of the Sierra Nevada de Santa Marta and landmarks
including the Tayrona National Park, Minca and the Lost City are
likely to spring to mind. While all of these are beautiful – and
worth visiting – I would like to dedicate this visual story to the
coffee farmers that inhabit this mountain range, and shed light on
both their culture and their eco-friendly practices.
My journey began at the coast of Santa Marta. As I headed
inland, entering the Sierra Nevada de Santa Marta, the beauty of
the landscape took my breath away. Hills of blueish green stretched
as far as the eye could see, punctuated by the odd small house. The
ascent was sharp and I quickly rose to 5,700m above sea level from
where I could see across the Sierra Nevada to the flora and fauna
sanctuary of Ciénaga Grande de Santa Marta.
I reached San Javier, a village set on a mountain ridge dressed
in clouds. There is only one road here, with houses on each side.
Horses and mules laden with large coffee bags were guided through,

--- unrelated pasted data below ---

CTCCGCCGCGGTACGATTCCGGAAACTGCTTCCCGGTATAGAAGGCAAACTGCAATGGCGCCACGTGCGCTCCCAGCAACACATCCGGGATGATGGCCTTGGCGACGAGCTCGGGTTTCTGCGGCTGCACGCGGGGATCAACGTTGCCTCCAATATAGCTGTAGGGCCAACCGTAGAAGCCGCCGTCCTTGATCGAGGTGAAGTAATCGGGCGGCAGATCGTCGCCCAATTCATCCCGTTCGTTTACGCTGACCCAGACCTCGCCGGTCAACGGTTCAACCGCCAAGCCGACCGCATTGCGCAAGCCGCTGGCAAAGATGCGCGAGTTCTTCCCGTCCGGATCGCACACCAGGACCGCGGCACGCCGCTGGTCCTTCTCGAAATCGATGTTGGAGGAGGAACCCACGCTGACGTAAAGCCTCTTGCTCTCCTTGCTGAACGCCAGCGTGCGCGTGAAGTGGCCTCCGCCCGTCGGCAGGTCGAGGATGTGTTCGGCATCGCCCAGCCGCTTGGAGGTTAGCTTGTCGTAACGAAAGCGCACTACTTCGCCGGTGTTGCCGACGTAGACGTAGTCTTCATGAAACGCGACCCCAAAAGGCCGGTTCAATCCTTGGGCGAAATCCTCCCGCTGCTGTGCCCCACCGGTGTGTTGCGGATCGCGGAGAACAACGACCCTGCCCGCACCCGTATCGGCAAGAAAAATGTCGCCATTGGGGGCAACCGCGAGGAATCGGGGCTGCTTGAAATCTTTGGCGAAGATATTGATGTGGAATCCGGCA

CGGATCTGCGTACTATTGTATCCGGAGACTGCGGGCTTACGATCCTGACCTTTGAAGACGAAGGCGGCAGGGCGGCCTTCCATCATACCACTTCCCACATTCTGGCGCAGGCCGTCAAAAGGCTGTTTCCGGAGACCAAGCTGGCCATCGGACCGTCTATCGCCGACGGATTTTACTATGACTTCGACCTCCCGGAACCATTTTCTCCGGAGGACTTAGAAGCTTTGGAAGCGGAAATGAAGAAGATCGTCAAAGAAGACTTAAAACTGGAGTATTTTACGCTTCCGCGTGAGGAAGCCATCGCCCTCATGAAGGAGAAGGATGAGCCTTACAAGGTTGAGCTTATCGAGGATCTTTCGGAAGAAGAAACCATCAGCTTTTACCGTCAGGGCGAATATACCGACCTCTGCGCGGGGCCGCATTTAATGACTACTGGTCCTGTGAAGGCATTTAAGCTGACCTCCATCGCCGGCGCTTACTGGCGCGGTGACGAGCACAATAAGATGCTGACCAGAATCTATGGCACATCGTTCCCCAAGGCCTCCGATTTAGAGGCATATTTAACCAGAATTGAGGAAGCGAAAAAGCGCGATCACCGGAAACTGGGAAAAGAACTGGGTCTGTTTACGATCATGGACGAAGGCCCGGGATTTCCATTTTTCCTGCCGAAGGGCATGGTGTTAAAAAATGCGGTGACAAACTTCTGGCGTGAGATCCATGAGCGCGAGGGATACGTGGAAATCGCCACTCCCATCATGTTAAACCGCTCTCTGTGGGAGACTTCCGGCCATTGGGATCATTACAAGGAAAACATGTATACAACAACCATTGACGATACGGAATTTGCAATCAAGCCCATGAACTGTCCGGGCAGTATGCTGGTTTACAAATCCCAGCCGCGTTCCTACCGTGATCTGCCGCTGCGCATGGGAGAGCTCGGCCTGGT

children were playing and the elderly were relaxing.
Life revolves around coffee in small villages such as this, and
it was beautiful to see how many families worked together in its
production. Beans were scattered everywhere – they were laid out to
dry around houses and beside the road, and stacked in big 70kg bags
On the steep mountainside, coffee farmers observe soil
preservation practices, making room for biodiversity. Sustainable
practices and philosophies such as this have meant that their
produce can be certified as both organic and fair trade.
As generations of farmers in the Sierra Nevada work to meet the
growing demand for quality coffee, their continuing dedication to
protecting their environment is something truly beautiful to